VLAN Basics 3

certskills
By certskills March 17, 2016 09:05

Short and sweet – how do you create new VLANs and put a couple of ports in each? Today’s lab should be an easy and automatic process before you go take the ICND1, ICND2, or CCNA R&S exams, but getting one more rep in while you’re learning can help. So those of you in the early stages of learning switch commands and VLANs, take 5-10 and do this lab!

Requirements

For this lab we will place two of the GigabitEthernet ports on switch SW1 into VLAN 10, and two other GigabitEthernet ports into VLAN 20 creating two separate broadcast domains on the switch. VLAN 10 will be labeled “office”, and VLAN 20 which will be labeled “research”.

VLANs help reduce CPU overhead on a switch by limiting the ports that receive a broadcast frame. They also enhance security by limiting traffic flow.

The specific rules for this lab are as follows:

  1. On Switch SW1 create VLAN 10 and name the VLAN “Office”. Create VLAN 20 and name the VLAN “Research”.
  2. Configure GigabitEthernet ports 0/1 and 0/2 into VLAN 10.
  3. Configure GigabitEthernet ports 0/3 and 1/0 into VLAN 20.

 

Figure 1: LAN Switch with Two VLANs

Initial Configuration

All ports are currently set to their default settings. The only non-default configuration is that the switch has a hostname SW1 command configured.

Answer on Paper, or Maybe Test in Lab

Next, write your answer on paper. Or if you have some real gear or other tools, configure the lab using them.

You can test your solution in many ways, both with show commands and with ping commands. The show vlan brief command should list the G0/1 and G0/2 interface in VLAN 10, with G0/3 and G1/0 in VLAN 20. The show mac address table command would list learned MAC addresses in VLAN 10 and 20 on the ports as shown in the figure as well. If you changed the four PCs to all have IP addresses in the same subnet, PC1 and PC2 could ping each other, PC3 and PC4 could ping each other, but the hosts in different subnets in this case could not ping each other. (In a real network, a router or Layer 3 switch would be used to route packets between the subnets.)

Do This Lab with Cisco’s VIRL

You can do these labs on paper and still get a lot out of the lab. As an extra help, we have added files for the Virtual Internet Routing Lab (VIRL) software as well. The .VIRL file found here is a file that when used with VIRL will load a lab topology similar to this lab’s topology, with the initial configuration shown in the lab as well. This section lists any differences between the lab exercise and the .VIRL file’s topology and configuration.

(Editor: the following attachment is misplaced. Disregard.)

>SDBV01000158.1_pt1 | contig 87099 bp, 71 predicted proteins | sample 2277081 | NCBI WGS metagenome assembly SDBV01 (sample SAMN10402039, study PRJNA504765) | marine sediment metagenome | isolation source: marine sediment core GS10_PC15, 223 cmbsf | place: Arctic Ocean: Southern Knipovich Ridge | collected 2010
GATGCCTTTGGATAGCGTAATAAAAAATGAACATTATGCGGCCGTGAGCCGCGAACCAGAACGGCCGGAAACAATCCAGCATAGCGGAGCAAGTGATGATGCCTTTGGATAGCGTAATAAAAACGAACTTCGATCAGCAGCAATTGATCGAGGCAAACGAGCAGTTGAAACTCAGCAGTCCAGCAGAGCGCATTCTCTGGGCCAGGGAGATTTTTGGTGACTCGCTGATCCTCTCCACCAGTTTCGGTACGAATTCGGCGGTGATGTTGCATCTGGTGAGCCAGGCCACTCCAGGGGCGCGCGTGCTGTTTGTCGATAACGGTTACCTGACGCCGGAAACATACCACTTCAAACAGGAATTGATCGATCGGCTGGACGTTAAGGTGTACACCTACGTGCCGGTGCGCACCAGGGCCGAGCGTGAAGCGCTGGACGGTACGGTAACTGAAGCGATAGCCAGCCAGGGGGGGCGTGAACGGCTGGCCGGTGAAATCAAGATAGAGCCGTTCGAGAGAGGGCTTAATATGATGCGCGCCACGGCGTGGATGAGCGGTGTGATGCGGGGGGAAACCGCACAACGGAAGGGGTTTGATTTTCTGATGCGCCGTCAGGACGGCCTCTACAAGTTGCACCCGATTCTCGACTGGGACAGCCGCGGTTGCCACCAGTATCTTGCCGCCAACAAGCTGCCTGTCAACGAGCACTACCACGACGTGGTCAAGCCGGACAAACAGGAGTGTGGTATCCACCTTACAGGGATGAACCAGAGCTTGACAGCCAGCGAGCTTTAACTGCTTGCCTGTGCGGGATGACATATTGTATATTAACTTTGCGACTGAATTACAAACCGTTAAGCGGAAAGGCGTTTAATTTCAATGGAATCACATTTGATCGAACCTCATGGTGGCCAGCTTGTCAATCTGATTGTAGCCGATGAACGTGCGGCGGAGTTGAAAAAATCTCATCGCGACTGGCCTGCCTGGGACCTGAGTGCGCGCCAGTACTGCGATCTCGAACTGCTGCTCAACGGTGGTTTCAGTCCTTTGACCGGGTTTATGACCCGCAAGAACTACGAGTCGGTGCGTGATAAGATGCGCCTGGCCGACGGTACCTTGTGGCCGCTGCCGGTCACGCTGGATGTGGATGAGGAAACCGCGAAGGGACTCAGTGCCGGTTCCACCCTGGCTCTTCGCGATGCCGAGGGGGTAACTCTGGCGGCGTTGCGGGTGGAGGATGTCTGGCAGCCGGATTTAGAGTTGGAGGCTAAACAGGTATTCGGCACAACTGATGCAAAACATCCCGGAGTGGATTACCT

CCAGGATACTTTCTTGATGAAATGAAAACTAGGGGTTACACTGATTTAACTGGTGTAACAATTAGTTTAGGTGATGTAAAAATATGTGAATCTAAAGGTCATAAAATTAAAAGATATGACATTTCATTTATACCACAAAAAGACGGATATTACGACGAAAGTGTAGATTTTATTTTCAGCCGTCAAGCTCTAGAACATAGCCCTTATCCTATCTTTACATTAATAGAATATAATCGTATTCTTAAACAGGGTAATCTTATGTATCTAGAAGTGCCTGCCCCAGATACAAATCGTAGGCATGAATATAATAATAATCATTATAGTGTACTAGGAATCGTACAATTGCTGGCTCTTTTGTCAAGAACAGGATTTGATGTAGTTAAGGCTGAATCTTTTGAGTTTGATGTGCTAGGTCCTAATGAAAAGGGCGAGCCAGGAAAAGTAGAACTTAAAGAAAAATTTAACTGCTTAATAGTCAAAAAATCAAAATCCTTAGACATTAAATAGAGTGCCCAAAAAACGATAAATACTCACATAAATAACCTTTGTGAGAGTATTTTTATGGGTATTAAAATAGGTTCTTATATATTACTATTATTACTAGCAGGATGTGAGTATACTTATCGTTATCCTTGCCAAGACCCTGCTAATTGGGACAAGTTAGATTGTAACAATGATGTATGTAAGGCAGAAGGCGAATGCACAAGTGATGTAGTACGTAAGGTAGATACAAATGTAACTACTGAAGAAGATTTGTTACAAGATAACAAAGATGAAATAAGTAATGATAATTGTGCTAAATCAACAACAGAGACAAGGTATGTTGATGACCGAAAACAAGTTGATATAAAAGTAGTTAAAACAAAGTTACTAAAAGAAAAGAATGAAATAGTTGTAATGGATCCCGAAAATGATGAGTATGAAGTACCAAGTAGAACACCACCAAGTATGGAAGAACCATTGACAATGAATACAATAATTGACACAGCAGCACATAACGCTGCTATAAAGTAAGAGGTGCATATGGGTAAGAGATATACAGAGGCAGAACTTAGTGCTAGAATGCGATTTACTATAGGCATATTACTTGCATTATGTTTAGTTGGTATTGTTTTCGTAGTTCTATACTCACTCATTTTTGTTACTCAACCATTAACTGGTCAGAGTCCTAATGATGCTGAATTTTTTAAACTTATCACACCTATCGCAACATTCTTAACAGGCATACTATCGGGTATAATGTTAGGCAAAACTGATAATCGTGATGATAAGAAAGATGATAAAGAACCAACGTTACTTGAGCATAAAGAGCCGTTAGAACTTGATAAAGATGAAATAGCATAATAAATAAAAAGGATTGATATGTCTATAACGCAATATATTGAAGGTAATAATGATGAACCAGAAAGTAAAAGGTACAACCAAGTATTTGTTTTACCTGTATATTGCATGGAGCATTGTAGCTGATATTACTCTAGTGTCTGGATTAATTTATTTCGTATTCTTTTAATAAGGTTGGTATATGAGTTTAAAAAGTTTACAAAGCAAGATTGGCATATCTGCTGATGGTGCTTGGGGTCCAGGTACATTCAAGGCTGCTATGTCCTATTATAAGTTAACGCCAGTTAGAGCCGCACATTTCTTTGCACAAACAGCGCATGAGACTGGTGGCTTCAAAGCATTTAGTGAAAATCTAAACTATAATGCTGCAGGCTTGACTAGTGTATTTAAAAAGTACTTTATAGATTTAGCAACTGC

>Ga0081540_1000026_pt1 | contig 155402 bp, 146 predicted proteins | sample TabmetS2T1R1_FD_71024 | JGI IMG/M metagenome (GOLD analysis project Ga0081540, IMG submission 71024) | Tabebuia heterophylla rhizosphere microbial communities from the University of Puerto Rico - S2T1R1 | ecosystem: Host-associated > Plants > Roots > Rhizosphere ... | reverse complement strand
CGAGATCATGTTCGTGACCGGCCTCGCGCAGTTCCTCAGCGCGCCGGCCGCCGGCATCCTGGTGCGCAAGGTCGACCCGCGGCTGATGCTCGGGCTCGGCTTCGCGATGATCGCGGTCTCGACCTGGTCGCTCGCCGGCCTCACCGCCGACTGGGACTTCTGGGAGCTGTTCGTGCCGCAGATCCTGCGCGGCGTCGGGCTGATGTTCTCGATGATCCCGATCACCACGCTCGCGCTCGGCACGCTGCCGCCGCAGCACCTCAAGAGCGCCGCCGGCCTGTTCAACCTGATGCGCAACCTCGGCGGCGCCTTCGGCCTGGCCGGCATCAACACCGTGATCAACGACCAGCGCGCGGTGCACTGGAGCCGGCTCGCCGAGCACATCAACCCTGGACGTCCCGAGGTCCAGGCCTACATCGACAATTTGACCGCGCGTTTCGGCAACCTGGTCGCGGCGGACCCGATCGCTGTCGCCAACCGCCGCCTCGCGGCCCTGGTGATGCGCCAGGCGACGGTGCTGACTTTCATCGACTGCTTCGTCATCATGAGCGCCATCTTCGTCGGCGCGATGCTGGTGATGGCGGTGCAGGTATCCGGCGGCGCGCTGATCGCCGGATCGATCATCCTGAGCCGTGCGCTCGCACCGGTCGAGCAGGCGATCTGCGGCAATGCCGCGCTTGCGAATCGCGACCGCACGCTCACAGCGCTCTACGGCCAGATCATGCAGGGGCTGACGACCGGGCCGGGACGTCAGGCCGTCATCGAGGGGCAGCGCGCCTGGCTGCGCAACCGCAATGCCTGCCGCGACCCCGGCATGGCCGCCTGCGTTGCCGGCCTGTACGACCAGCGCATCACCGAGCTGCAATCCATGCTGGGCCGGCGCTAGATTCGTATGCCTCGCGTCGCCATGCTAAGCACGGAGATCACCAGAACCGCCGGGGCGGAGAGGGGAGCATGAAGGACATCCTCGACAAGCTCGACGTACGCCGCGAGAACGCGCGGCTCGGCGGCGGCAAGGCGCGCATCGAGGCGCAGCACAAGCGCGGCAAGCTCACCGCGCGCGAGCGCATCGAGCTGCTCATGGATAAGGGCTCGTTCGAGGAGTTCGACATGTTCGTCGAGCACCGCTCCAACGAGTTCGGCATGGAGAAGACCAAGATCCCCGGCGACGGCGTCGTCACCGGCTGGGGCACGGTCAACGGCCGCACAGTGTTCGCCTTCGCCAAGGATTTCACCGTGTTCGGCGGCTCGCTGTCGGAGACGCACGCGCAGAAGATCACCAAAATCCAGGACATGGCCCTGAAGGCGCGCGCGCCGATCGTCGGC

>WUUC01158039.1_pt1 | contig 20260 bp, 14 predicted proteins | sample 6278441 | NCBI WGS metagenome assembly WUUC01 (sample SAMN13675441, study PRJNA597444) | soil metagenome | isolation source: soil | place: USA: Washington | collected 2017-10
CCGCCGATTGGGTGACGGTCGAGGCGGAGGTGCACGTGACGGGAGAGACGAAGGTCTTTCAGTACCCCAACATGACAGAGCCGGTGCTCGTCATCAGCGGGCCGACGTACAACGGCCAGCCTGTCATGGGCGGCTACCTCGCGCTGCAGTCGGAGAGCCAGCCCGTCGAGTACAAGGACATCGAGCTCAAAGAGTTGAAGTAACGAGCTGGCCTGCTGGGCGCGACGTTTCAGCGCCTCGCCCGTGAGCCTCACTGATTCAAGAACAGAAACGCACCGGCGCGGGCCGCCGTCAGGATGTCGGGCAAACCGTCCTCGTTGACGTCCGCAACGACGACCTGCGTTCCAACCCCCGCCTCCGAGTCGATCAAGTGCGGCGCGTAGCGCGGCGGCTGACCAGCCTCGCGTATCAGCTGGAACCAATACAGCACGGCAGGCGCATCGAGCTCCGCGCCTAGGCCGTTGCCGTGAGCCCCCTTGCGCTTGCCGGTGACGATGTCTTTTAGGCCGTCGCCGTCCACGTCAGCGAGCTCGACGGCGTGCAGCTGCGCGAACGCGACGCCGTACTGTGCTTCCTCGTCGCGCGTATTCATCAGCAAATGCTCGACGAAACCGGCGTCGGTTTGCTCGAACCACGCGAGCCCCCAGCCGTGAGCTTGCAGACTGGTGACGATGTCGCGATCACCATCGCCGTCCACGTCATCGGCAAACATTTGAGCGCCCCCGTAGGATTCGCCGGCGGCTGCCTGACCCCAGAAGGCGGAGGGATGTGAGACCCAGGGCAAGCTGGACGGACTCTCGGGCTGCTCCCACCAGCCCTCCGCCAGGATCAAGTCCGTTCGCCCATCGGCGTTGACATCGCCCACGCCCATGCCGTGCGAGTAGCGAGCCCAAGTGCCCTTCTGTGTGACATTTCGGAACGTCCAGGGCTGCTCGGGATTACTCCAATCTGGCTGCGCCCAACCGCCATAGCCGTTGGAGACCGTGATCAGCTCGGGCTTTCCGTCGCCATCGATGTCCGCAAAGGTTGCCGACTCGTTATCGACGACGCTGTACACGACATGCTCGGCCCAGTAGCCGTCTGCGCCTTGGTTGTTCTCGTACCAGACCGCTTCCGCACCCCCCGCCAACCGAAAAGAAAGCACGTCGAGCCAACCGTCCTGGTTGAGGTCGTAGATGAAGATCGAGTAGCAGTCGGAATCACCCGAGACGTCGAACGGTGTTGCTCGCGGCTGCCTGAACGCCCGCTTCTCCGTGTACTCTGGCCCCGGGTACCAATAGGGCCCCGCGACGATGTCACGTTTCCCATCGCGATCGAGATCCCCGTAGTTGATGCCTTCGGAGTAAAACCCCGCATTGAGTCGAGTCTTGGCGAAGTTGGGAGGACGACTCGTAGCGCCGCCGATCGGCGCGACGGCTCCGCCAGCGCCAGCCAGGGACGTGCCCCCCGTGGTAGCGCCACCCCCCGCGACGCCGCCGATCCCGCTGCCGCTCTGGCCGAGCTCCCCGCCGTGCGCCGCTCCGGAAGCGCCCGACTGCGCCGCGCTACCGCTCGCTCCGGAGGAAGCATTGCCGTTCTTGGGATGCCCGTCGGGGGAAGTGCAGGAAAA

Download this lab’s VIRL file!

The .VIRL topology matches this lab topology exactly. The host info does as well.

Host device info:

This table lists host information pre-configured in VIRL, information that might not be required by the lab but may be useful to you.

Device

IP Address

Mac Address

User/password

PC1

10.1.1.1

02:00:11:11:11:11

cisco/cisco

PC2

10.1.1.2

02:00:22:22:22:22

cisco/cisco

PC3

10.3.3.3

02:00:33:33:33:33

cisco/cisco

PC4

10.3.3.4

02:00:44:44:44:44

cisco/cisco

Handy Host Commands:

To see PC IP address: ifconfig eth1

Ping example: ping -c 4 10.1.1.1

Trace example: tracepath 10.1.1.1

To connect to another node within the topology: telnet 10.1.1.1

 

Answers: ROAS Basics 1
Answers: VLAN Basics 3
certskills
By certskills March 17, 2016 09:05
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3 Comments

  1. Abdi March 13, 13:01

    Hi Wendell, port 4 is not present, can you please check.it is probably typo is should in place of port G1/0.

    Reply to this comment
  2. Peter August 23, 10:38

    Are VLAN names case-sensitive? In the problem statement you have “Office” and “Research”, in the solution “office” and “research”.

    Reply to this comment
    • CCENTSkills August 24, 16:25

      Hi Peter,
      VLAN names are indeed case sensitive. I’ve changed this post to use all lower case letters in the names so that it matches the answers. Thanks for the note.
      Wendell

      Reply to this comment
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